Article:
First, a bit of background. There are two main kinds of employer-administered pension funds: defined benefit (DB) plans – where retirees receive a set monthly income, or defined benefit – and defined (Read more…)

Politics and its Discontents: They’re Buzzards, But You’re Their Carrion.

We all know that average Americans have been reeling financially since the Great Recession. We know that the post-recession recovery has gone mainly to the richest of the rich and, this time, it’s pretty clear there’s been no ‘trickle down’ to the plebes.

A new study by the Russell Sage Foundation in conjunction with Stanford University shows the hit ordinary American families have taken since the recession. In 2003, the median American household wealth stood at $87,992. A decade later that figure had plummeted to just $56,335. In other words, ordinary Americans (the median family) became 36% poorer in the (Read more…)

Politics and its Discontents: The Climate Change Debate Lives On

The science on the theory of climate change is not settled. There is a powerful, scientific consensus that anthropogenic or man-made climate change is real, here now and worsening. There is a powerful, scientific consensus that man-made climate change is already triggering natural feedback mechanisms that eventually can become “tipping points” beyond which we will have runaway global warming. Runaway as in all the king’s horses and all the king’s men won’t be able to stop it.

For all of that, the science isn’t settled. That much is obvious from the tsunami of research studies that keep pouring in from (Read more…)

Political Eh-conomy: The outsize (un)importance of the tarsands

It’s easy to overestimate the importance of the tar sands to the Canadian economy. Tar sands and their pipelines are after all hailed by the ruling Conservatives, sections of the business press and the ever-present oil lobby as this young century’s “nation-building” project. Yet, a survey recently making the rounds highlights the relative unimportance of the tar sands to Canada’s overall economy: while most Canadians overestimate the importance of the tar sands and 41% are guess that the tar sands account for 12 %to 48% of Canada’s GDP, the reality is that they directly contribute a mere 2% to our (Read more…)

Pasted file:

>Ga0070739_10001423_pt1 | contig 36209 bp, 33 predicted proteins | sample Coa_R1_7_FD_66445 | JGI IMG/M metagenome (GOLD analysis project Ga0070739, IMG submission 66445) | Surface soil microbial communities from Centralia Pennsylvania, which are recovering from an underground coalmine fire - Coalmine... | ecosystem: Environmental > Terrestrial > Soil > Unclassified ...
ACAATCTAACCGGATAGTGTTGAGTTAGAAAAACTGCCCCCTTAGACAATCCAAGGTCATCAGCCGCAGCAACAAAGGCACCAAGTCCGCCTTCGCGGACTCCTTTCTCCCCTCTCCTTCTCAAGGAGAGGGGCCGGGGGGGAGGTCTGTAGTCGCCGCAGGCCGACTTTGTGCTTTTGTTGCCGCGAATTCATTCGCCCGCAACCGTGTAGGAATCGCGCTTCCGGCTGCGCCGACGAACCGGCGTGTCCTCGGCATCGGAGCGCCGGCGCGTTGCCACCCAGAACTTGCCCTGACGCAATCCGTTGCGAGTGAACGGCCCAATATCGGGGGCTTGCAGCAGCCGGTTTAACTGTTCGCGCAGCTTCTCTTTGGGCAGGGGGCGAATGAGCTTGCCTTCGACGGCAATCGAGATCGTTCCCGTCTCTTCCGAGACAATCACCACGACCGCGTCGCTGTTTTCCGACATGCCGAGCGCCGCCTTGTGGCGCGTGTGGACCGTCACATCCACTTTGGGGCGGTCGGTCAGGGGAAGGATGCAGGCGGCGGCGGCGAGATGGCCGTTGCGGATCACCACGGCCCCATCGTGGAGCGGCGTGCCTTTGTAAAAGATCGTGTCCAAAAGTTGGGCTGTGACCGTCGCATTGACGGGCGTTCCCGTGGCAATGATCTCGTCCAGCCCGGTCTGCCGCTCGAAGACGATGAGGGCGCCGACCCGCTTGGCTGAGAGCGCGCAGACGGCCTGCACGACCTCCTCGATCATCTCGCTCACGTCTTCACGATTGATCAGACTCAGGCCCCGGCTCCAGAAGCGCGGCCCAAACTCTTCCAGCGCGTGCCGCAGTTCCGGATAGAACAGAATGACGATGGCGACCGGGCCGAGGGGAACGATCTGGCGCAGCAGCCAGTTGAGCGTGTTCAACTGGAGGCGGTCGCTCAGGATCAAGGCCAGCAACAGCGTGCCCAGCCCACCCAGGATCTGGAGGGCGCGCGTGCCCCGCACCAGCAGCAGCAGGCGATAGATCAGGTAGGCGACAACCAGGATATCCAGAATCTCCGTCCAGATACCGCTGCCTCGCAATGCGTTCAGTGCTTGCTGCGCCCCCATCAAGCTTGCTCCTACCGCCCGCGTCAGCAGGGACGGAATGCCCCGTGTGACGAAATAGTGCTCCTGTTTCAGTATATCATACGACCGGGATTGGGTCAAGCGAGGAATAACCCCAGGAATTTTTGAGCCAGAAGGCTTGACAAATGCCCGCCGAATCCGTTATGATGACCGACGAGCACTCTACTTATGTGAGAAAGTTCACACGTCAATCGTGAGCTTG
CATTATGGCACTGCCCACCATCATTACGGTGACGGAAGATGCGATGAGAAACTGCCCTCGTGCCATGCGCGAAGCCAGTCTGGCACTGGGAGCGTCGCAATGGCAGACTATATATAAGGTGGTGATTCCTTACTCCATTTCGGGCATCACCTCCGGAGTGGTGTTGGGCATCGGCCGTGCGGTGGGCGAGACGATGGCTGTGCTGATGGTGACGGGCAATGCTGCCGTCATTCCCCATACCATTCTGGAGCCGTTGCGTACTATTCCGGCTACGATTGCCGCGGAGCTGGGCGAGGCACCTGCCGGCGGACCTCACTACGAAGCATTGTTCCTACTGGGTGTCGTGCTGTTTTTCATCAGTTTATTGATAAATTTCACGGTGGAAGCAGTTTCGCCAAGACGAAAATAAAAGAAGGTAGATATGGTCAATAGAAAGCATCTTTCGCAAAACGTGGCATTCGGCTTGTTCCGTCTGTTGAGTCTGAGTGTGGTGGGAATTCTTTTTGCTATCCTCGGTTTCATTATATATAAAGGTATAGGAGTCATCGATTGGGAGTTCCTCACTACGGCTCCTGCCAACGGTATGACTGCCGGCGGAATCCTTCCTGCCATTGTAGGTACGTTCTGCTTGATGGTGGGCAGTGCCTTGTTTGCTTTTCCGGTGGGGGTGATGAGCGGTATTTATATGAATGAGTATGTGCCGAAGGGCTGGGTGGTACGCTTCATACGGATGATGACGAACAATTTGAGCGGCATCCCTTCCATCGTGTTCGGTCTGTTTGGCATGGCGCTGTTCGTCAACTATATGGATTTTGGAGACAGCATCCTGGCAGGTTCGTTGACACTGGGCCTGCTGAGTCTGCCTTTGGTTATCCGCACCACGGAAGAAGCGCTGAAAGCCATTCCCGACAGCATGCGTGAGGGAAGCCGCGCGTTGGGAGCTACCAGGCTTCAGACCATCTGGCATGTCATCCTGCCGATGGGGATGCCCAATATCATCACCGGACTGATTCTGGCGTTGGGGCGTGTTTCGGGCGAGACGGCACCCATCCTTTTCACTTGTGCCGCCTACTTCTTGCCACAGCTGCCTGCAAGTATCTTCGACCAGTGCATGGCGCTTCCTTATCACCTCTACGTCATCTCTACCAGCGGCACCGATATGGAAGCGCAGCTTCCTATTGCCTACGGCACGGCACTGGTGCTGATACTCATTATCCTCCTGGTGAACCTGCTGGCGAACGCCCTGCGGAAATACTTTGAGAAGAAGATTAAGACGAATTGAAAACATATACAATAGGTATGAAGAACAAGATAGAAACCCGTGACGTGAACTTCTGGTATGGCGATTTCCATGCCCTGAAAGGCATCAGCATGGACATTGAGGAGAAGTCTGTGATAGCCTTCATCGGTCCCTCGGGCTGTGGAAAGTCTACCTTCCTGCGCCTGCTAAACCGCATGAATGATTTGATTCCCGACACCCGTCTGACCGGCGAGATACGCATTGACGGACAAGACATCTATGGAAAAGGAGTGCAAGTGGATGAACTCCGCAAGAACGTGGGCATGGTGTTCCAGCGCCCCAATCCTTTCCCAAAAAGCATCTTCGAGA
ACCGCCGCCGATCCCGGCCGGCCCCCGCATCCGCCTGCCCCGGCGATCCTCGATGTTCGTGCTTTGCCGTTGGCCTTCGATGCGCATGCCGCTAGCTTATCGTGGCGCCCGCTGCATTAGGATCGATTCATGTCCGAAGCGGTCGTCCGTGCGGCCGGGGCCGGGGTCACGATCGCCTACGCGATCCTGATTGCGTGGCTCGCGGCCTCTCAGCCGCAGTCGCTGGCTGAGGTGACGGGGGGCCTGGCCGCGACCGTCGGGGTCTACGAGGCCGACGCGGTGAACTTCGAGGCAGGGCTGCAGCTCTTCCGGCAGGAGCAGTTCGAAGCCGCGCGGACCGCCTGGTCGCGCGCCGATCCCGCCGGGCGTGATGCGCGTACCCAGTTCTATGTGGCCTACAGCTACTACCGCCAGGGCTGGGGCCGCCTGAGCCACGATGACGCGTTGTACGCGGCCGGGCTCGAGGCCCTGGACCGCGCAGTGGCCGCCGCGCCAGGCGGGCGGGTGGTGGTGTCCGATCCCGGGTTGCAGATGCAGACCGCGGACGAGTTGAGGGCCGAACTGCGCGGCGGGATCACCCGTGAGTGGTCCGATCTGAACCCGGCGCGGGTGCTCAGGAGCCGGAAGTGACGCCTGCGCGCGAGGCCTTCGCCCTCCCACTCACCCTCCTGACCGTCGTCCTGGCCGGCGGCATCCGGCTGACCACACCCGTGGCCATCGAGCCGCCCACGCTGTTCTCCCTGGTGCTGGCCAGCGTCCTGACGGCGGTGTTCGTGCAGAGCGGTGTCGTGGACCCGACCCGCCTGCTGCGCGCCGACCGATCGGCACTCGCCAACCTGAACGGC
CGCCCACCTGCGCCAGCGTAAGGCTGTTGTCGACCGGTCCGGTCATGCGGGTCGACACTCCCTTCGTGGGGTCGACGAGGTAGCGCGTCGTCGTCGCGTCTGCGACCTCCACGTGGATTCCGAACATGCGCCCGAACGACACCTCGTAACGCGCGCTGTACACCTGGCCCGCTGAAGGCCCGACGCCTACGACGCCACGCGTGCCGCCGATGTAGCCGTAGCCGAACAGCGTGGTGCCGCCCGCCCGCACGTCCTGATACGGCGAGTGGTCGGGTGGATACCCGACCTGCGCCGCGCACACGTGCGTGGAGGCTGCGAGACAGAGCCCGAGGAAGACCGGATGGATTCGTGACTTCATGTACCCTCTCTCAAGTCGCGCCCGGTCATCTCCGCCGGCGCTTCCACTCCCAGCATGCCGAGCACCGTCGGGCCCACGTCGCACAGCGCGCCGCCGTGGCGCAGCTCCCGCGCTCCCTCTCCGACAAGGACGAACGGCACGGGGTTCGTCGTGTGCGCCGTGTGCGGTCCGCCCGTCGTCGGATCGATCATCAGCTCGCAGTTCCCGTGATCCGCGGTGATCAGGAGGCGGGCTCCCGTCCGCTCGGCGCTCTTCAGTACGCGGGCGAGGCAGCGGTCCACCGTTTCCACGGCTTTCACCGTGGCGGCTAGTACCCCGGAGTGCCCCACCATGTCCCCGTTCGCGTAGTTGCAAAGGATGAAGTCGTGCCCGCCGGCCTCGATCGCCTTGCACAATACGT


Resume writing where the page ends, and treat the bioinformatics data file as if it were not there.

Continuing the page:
Parchment in the Fire: EU officials plotted IMF attack to bring rebellious Italy to its knees – Telegraph Blogs

EU officials plotted IMF attack to bring rebellious Italy to its knees – Telegraph Blogs.

The revelations about EMU skulduggery are coming thick and fast. Tim Geithner recounts in his book Stress Test: Reflections on Financial Crises just how far the EU elites are willing to go to save the euro, even if it means toppling elected leaders and eviscerating Europe’s sovereign parliaments.

Filed under: Austerity, Crisis, Democracy, Europe Tagged: Democracy, Eurozone Crisis, Italy, neoliberalism

Melissa Fong: The BC education system is broken

I can’t even imagine what it would have been like to go to a school where there wasn’t a regular community of teachers who knew each other and watched me […]

Parchment in the Fire: Banks save over €40 billion in capital thanks to government decree | In English | EL PAÍS

http://elpais.com/elpais/2014/04/24/inenglish/1398330641_511126.html

Filed under: Uncategorized Tagged: Eurozone Crisis, finance, neoliberalism, Spain

Parchment in the Fire: IMF Urges Redistribution To Tackle Growing Inequality

As usual, on the rare occasion that the IMF actually understands the destructive nature of austerity policies, it is too little too late.

IMF Urges Redistribution To Tackle Growing Inequality.

Washington – The International Monetary Fund (IMF) is wading strongly into the global debate over the impact of growing income inequality, offering a series of controversial findings that push back on long-held economic orthodoxy – of which the fund itself has long been a key proponent.

The IMF, arguably the world’s premiere financial institution, is stating unequivocally that income inequality “tends to reduce the pace and durability” of economic growth. (Read more…)

Parchment in the Fire: Tough austerity measures in Greece leave nearly a million people with no access to healthcare, leading to soaring infant mortality, HIV infection and suicide – Europe – World – The Independent

http://www.independent.co.uk/news/world/europe/tough-austerity-measures-in-greece-leave-nearly-a-million-people-with-no-access-to-healthcare-leading-to-soaring-infant-mortality-hiv-infection-and-suicide-9142274.html

Filed under: Austerity, Greece, inequality, Neoliberalism Tagged: Austerity, crisis, Greece, neoliberalism

Parchment in the Fire: The New Wave of Financial Instability

The New Wave of Financial Instability

by MIKE WHITNEY

Global stocks were hammered on Friday for a second straight day on news of a slowdown in China and turbulence in emerging markets. The Dow Jones Industrials suffered its worse drubbing in more than two years, tumbling 318 points on Friday to end a 490 point two-day rout. Emerging markets currencies were whipsawed by capital flight as foreign investors fled to the safety of U.S. Treasuries. Turkey’s lira and the Argentine peso were particularly hard hit setting record lows in the 48 hour period. The scaling back of the Fed’s (Read more…)